Ronnie Rodgers in the past posted here about how Calvinists are misleading in their use of language. Put simply, with the case of free will and freely made choices they talk as if they believe in free will as ordinarily understood by most people but in reality their presentation of “free will” is actually cloaking their determinism. Remember in Star Trek where some ships had the “cloaking device” which allowed them to hide their ships? Calvinists do the same when they speak of “free will” when in fact they are exhaustive determinists (at least the consistent ones are determinists because if God predestines every event that occurs, then everything is both predestined and determined). And if everything is predestined there is no such thing as free will as ordinarily understood and no such thing as people freely choosing to do anything (whether it is sin or righteous acts, if all are decided beforehand by God and then He controls everything so it all goes according to a preplanned history). They hide their exhaustive determinism by talking about people freely choosing to do things when this is absolutely impossible in their system (if all is decreed by God).

    Les provides yet another perfect example of this misleading and deceptive use of language by Calvinists when he “corrects” Leighton:

    [[“Anyway, you start with this, “According to Calvinism, God does not merely enable people to believe (as the scriptures say), but He has to actually change their very nature so as to certainly make them believe.”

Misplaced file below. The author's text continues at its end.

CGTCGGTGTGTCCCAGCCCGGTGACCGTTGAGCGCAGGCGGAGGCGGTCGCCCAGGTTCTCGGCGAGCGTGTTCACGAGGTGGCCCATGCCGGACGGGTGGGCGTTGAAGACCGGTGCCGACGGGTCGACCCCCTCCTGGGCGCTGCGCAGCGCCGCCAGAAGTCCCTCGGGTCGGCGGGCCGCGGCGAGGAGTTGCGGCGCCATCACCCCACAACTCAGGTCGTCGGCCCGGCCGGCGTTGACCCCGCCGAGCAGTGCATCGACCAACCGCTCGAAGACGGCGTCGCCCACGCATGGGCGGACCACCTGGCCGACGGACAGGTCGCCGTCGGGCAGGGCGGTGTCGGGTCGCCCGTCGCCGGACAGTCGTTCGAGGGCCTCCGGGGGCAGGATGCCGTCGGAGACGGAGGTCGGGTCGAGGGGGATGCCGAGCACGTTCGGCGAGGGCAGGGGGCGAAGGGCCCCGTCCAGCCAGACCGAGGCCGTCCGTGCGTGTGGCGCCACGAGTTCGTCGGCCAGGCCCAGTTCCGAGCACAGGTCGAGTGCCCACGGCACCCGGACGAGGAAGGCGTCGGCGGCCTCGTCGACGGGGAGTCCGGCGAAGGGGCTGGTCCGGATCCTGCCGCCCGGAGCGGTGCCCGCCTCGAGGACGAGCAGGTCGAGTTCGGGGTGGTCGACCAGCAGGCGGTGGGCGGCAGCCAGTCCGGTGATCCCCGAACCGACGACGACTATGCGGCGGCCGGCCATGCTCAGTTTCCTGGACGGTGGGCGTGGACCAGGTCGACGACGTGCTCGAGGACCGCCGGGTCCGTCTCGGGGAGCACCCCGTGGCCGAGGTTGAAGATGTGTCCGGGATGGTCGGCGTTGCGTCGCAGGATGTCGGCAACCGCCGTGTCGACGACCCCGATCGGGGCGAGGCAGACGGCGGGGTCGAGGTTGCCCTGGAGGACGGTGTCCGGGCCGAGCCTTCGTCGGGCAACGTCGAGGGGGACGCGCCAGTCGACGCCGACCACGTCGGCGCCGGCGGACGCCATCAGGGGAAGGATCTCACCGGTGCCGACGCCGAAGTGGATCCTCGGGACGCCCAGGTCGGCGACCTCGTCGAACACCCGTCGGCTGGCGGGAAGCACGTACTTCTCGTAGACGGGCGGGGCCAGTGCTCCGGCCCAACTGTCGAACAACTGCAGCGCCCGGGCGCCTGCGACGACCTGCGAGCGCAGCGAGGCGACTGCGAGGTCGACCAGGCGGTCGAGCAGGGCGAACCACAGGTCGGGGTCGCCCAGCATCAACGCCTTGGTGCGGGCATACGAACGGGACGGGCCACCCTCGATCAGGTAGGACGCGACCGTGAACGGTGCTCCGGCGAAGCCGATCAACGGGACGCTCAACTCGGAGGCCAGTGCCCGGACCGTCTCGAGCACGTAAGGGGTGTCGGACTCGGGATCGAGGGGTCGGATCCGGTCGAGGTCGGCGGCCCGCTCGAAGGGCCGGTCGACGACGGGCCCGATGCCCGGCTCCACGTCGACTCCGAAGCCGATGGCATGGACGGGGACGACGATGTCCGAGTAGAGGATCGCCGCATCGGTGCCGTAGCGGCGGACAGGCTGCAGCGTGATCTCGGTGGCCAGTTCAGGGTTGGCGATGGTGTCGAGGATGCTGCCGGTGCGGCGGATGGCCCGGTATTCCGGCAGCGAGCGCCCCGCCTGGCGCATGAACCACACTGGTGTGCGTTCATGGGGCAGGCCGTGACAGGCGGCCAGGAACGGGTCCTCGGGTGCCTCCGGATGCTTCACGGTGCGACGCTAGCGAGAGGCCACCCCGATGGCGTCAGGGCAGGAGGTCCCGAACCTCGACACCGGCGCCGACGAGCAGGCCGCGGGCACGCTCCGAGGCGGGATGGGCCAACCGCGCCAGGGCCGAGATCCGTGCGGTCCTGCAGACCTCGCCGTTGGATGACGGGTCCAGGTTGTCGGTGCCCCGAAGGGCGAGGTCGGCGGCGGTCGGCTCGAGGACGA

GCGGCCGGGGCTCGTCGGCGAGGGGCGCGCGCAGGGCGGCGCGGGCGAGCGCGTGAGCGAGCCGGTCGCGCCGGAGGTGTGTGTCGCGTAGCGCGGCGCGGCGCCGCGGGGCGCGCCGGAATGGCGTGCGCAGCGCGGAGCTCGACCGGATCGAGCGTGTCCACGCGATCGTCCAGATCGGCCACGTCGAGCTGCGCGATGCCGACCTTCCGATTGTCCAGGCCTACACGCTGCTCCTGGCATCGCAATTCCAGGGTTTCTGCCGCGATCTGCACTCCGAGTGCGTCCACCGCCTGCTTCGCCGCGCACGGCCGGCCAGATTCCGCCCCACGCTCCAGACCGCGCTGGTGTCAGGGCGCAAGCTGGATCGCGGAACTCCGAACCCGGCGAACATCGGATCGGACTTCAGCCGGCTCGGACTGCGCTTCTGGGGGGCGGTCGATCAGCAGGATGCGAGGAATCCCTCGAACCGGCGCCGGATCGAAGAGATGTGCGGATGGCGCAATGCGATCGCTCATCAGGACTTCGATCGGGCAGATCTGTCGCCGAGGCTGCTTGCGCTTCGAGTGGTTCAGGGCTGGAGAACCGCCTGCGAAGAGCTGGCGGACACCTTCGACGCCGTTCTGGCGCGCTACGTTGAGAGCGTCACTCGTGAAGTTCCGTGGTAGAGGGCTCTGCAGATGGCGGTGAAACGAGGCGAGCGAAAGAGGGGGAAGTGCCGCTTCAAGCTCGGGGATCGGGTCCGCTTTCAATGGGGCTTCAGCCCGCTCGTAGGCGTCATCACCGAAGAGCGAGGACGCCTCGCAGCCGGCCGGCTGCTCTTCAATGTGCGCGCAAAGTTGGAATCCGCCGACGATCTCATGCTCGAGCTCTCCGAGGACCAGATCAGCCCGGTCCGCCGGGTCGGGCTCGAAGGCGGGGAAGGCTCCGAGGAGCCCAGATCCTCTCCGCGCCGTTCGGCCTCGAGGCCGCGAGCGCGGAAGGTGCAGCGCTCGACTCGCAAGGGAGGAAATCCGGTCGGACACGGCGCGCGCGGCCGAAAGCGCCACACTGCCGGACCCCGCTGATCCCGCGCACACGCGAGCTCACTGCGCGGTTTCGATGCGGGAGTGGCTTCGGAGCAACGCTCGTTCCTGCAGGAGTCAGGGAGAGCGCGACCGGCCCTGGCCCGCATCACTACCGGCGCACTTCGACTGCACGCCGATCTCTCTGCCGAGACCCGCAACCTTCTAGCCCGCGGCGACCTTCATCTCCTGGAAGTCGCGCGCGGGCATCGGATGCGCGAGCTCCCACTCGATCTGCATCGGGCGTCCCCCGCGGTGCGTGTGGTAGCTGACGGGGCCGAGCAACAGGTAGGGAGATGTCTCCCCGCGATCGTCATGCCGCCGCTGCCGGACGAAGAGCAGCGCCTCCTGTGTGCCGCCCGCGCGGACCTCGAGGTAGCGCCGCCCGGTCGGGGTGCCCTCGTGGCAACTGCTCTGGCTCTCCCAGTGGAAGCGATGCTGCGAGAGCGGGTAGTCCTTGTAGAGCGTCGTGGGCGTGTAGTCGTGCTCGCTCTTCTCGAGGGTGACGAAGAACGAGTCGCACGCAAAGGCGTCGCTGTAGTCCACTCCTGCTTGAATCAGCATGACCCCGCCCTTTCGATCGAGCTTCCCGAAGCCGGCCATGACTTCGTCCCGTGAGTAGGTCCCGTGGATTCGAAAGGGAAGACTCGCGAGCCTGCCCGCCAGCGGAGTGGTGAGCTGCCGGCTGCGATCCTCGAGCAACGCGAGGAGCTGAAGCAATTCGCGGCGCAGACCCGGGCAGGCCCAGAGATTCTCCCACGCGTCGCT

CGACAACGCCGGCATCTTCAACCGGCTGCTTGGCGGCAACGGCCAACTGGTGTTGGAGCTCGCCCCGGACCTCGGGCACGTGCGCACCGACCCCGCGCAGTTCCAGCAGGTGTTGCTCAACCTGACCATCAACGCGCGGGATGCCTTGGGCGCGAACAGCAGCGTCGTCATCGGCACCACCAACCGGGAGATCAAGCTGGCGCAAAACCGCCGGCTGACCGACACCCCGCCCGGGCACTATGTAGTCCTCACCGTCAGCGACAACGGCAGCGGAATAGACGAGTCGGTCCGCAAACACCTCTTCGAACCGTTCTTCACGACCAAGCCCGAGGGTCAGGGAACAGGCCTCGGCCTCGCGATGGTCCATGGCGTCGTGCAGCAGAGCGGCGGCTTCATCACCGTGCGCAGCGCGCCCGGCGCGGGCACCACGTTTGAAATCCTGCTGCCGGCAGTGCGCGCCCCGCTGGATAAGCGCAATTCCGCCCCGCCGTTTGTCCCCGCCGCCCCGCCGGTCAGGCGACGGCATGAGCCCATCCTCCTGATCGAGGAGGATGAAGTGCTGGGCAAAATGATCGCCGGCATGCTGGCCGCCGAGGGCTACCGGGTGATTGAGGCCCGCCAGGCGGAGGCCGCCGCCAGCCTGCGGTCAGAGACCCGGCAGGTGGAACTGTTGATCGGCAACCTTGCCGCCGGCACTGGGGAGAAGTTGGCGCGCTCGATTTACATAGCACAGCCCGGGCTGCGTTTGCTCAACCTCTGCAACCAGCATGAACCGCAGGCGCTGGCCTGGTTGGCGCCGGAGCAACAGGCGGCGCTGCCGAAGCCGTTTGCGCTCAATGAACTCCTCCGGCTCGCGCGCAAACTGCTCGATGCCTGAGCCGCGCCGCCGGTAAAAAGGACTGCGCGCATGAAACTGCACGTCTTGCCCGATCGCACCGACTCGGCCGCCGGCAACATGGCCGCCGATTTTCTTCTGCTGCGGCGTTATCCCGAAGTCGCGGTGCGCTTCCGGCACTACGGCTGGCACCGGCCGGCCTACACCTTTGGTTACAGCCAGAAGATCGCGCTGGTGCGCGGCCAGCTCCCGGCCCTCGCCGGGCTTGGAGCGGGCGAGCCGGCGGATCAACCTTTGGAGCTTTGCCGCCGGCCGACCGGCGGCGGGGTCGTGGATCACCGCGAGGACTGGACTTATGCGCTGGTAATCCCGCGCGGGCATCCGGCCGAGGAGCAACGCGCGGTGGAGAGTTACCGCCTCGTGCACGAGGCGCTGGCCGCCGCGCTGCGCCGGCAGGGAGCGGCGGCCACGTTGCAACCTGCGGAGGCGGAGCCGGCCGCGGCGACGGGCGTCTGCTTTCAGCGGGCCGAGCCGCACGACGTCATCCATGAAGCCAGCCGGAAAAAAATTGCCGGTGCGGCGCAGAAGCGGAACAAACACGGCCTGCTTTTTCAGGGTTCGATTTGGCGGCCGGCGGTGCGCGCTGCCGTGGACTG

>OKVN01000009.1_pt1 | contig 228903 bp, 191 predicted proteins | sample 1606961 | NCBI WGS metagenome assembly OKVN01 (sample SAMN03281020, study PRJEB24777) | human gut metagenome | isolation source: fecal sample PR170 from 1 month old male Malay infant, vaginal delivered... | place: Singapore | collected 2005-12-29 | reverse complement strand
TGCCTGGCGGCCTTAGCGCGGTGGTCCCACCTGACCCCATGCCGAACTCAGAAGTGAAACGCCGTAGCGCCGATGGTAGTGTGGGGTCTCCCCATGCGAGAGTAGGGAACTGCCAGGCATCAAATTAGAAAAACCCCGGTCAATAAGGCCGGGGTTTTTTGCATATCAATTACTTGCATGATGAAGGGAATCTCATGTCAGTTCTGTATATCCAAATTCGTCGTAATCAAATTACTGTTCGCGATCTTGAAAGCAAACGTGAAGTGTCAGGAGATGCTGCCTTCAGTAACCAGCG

I just would tweak that sentence to read:
    According to Calvinism, God does not certainly MAKE sinners believe, nor does he believe for them, but rather he changes their very nature thereby enabling them to freely believe. The WCF puts it this way:
    “When God converts a sinner, and translates him into the state of grace, he freeth him from his natural bondage under sin; and, by his grace alone, enables him freely to will and to do that which is spiritually good.”]]

    Actually Leighton gets it right, if all is decreed as the consistent Calvinist believes, then God determines that people believe, they have to believe, they have no choice not to believe if their every thought and action is decreed by God.

    What many Calvinists leave out of their presentation is that you cannot simultaneously claim that God decrees everything and at the same time then come back and talk about people acting “freely”.

    The Westminster confession states it well “God decrees whatsoever comes to pass.” And that is with no exceptions.

    If God actually decrees everything, then that includes our every thought, belief, action, everything. We may believe that we are acting freely, but not if all of our actions have been decreed as the Westminster Confession claims.

    Les corrects Leighton and claims “God does not certainly MAKE sinners believe”.

    That statement is false: if all is decreed. Calvinists believe that all is decreed and that God directly controls everything. So if a person believes, he only does so if that is decreed for him to do and if God controls him to ensure that he believes. And that is theological determinism. Likewise, if someone does not believe that is only true because that is decreed for him to do and God controlled him to do that as well. And this applies to every thought or action that any of us have. It is all predetermined by God if Calvinism is true. The reality if exhaustive determinism is true is that God makes us do everything that we do. He decrees our every action and controls everything to make sure that all that is decreed occurs exactly as planned. That ***is*** making us do everything that we do.